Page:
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How to achieve work-life balance

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It is often said that we spend more time at work than at home, and that work gives us many benefits – from a sense of belonging and a purpose to a clear structure for each day. And of course, it pays the bills!  However, working or looking for work can sometimes feel overwhelming and if we are not careful, overtake our ability to cope. This article will outline how an effective work-life balance can be achieved when in full-time or part-time employment as well as when searching for a job.

I have worked with many people who suffer stress and burn-out at work and noticed a number of common problems that can lead to this situation. Below I have described the four most common causes of burn-out as well as possible solutions.

Lack of physical exercise

Physical exercise is a fantastic stress-buster.  It not only helps to keep up our fitness levels, but also releases endorphins or ‘feel good’ hormones that give us all a lift following the mental pressures of working or looking for work.  I have noticed that those heading towards burn-out often stop exercising, saying that they are “too busy”.  The challenge to this way of thinking is that we should all make time for what is important, and the question is, to what extent do we value our physical and mental health?

Blurred work/home boundaries

Setting clear boundaries between work and home life is increasingly becoming a challenge given the prevalence of home working.  Advances in technology have enabled us to work anywhere and at any time.  This gives us great flexibility but, at the same time, can erode the boundary between work and home. How much work is enough? Are we now so addicted to the smartphone that any conversation taking place at home with family members is a distracted affair? How are we able to sleep when trying to switch off from work pressures?  The challenges are endless, but setting clear boundaries is important. For example, switching off your smartphone while on holiday and not looking at work emails late at night can help you set aside some downtime.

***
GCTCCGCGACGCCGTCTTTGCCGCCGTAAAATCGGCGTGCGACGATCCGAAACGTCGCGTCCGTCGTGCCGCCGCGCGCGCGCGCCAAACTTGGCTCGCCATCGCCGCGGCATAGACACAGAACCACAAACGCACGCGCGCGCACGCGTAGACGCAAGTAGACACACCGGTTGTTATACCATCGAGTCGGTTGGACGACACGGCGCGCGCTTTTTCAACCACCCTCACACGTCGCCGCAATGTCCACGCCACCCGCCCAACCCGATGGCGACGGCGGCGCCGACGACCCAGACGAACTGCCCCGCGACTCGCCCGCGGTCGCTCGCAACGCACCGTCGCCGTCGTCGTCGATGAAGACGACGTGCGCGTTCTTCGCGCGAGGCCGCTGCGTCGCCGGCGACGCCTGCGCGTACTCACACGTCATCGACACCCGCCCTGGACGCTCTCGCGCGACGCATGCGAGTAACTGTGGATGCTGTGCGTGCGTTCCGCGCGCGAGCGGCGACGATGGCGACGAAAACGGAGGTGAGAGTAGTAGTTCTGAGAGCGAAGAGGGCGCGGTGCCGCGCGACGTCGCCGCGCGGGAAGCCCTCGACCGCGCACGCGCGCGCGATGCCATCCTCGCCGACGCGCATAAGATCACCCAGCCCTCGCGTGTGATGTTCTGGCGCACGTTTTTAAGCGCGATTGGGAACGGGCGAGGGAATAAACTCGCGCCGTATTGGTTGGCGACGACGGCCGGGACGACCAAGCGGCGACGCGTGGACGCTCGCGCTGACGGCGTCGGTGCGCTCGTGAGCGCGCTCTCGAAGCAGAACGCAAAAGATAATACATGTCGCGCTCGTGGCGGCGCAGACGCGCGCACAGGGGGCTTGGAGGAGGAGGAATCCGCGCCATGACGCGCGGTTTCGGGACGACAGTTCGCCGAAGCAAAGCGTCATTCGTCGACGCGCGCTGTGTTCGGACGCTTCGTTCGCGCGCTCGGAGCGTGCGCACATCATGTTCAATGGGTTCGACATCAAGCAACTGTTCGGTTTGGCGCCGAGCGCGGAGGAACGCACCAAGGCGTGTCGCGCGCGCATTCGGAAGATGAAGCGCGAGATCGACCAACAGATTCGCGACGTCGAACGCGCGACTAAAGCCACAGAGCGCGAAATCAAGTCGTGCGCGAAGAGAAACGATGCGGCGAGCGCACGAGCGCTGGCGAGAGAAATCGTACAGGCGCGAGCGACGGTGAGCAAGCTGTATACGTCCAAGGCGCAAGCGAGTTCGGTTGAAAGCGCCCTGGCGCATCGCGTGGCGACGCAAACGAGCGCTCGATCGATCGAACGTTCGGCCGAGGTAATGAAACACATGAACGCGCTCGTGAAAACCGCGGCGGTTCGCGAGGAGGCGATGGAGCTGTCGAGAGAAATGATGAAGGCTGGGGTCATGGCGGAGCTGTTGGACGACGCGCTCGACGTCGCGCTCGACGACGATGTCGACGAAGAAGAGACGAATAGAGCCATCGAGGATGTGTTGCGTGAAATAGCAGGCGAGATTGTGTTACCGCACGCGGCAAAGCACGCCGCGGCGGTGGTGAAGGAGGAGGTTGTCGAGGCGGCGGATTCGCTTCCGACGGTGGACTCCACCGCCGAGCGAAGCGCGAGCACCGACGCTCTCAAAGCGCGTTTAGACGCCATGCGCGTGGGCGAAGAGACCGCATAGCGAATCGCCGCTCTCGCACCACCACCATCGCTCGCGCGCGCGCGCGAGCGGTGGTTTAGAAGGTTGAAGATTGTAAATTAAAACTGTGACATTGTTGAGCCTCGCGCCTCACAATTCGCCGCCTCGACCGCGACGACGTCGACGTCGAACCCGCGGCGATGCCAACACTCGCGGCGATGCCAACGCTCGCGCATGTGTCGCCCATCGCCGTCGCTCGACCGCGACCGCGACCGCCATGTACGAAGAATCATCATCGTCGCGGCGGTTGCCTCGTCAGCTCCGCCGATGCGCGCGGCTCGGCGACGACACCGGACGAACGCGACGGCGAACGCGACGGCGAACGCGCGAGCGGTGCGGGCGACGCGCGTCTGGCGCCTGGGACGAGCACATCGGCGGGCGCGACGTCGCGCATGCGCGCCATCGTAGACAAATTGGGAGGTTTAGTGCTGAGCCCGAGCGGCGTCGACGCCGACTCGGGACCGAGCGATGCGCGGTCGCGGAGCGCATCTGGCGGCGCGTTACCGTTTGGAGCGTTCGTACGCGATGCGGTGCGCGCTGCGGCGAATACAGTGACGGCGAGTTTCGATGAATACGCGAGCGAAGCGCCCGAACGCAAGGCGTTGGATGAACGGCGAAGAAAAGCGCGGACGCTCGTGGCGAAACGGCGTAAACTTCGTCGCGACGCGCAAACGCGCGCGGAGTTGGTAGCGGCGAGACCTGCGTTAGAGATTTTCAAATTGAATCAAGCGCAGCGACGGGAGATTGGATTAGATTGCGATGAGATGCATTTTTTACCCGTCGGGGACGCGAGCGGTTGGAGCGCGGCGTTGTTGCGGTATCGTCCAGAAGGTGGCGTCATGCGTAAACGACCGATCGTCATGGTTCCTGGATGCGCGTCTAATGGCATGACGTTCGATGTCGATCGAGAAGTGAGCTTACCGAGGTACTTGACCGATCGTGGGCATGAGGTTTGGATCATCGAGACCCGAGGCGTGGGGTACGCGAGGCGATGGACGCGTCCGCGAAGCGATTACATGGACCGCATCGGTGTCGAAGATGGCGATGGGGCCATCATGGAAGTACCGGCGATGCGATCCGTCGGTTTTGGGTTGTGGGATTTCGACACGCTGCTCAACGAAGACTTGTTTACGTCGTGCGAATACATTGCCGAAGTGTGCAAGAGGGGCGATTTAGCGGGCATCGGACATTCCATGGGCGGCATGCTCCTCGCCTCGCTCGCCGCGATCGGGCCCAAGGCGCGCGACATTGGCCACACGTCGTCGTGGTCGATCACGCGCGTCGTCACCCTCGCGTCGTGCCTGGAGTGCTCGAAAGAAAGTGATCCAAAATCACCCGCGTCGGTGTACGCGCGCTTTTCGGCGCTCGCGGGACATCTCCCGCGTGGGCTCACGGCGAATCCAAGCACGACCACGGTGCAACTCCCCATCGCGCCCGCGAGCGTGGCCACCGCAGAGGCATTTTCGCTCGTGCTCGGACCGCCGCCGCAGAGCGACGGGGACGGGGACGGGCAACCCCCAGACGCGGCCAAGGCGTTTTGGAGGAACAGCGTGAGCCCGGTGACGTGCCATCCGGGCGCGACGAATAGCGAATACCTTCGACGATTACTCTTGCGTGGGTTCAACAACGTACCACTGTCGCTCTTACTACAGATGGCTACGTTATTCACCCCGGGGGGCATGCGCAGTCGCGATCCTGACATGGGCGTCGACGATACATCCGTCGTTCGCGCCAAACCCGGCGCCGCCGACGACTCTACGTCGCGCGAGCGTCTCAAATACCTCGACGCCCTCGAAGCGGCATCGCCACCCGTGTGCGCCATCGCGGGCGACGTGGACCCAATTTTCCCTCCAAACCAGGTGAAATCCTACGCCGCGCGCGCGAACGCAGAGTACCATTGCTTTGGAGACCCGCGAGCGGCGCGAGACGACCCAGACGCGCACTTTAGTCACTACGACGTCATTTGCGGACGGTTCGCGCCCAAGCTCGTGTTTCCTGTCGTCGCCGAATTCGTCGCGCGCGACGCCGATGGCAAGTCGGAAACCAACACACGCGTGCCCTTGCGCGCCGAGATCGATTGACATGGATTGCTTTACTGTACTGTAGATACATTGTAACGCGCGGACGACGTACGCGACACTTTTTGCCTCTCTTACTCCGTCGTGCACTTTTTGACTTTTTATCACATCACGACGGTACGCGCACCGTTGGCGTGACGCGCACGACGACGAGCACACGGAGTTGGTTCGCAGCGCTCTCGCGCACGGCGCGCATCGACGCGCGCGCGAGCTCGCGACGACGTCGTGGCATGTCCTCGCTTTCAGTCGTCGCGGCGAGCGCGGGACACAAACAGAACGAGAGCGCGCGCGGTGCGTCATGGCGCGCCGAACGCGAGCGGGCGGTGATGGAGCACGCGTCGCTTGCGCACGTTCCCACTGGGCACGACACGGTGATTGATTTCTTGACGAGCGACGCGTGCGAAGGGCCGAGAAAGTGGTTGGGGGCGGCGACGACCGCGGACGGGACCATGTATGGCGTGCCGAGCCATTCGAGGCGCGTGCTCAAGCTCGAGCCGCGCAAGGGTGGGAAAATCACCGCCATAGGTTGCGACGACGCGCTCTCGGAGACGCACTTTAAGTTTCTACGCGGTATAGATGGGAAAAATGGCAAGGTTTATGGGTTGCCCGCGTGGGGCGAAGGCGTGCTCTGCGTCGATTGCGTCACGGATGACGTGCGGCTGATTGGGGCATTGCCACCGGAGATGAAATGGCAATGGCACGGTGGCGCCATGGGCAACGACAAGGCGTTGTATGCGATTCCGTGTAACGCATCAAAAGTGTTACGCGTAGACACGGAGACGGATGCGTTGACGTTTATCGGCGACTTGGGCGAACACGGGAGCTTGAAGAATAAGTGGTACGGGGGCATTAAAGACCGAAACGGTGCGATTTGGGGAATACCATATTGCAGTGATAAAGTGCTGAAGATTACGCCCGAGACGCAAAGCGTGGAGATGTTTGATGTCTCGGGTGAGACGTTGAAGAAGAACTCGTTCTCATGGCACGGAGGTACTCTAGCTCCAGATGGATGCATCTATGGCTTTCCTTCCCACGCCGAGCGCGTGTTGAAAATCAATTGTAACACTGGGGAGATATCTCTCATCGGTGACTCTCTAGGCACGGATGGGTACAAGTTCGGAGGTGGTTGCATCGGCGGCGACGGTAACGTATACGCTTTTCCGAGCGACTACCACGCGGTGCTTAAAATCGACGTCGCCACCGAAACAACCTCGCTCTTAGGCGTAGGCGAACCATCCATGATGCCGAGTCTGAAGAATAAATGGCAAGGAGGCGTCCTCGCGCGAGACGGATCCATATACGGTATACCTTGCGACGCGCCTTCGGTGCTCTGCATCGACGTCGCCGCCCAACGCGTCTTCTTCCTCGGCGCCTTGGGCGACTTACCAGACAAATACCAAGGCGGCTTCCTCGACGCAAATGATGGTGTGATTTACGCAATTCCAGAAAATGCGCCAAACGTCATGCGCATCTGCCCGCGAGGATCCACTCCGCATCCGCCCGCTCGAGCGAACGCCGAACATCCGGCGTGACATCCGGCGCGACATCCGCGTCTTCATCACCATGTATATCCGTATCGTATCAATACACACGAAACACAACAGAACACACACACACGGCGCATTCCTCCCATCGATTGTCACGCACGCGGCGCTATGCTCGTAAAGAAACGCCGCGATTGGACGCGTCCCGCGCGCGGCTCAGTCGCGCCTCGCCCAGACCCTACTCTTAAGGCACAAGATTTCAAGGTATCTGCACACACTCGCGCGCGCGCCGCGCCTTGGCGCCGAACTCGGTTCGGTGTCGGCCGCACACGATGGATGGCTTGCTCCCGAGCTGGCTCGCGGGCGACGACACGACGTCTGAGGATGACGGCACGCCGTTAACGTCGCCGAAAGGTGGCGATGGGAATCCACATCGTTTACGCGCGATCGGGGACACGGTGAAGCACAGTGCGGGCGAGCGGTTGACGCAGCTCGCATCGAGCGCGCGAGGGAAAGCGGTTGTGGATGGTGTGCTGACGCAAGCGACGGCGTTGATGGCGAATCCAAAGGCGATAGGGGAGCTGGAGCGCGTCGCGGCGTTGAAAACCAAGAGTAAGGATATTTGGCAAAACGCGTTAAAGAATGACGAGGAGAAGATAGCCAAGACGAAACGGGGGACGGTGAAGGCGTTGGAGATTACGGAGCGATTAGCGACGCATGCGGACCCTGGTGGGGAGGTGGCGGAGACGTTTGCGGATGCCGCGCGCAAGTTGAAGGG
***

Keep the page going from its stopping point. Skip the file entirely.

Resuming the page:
Using a separate room when working at home or clearing away work objects after finishing for the day can help with boundary management.  Explaining to family and friends that you are working at home can also help as everyone will be clear about your expectations and this can help to minimise interruptions.


Lack of hobbies and pastimes

When individuals are heading towards burn-out, this can have a significant impact on non-work pastimes as individuals begin to lose enjoyment or feel that they are now meaningless.

Part of the issue here relates to control and individuals experiencing burn-out can increasingly feel resentment as work or time spent looking for work seems to invade every part of their life. Regaining control is therefore key and allows us to prioritise enjoyable pastimes. Scheduling your pastimes in the diary is a good step in the right direction and before long they will be considered just as important as a work meeting.

Low self-belief

Self-belief is sometimes referred to as “personal resilience”, or an ability to bounce back from setbacks.  Having a clear sense of purpose while also knowing that it won’t be easy along the way can better prepare us for setbacks. Talking to others about how you are feeling can also help as well as challenging negative thinking.

In conclusion, while working or looking for work is crucial, it needs to be kept in proportion to other aspects of our daily lives. Striking the right balance can be a real challenge, but is an important life skill if we are to survive in an increasingly competitive and fast-moving environment.

It’s also worth remembering that work is probably best seen as a marathon rather than a 100-metre sprint. Setting a reasonable pace, looking after ourselves and challenging negative thinking are much better strategies for winning than simply managing to race around the track!

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About the author:

Andrew is a Chartered Counselling & Chartered Occupational Psychologist, is the Chief Psychologist for OH Assist and Chair of the UK Employee Assistance Professionals Association.

He has published widely and is particularly interested in the management of stress within organisations.  He has published two major books with co-editors Professor Cary Cooper and Rick Hughes, ‘Employee Wellbeing Support; A workplace Resource’ and ‘International Handbook of Workplace Trauma Support’.

Further information is available on his work here.

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1 Comment

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  1. Dan Andrei Sunday, 17 Apr, 2016 at 8:05 am

    Thank you!

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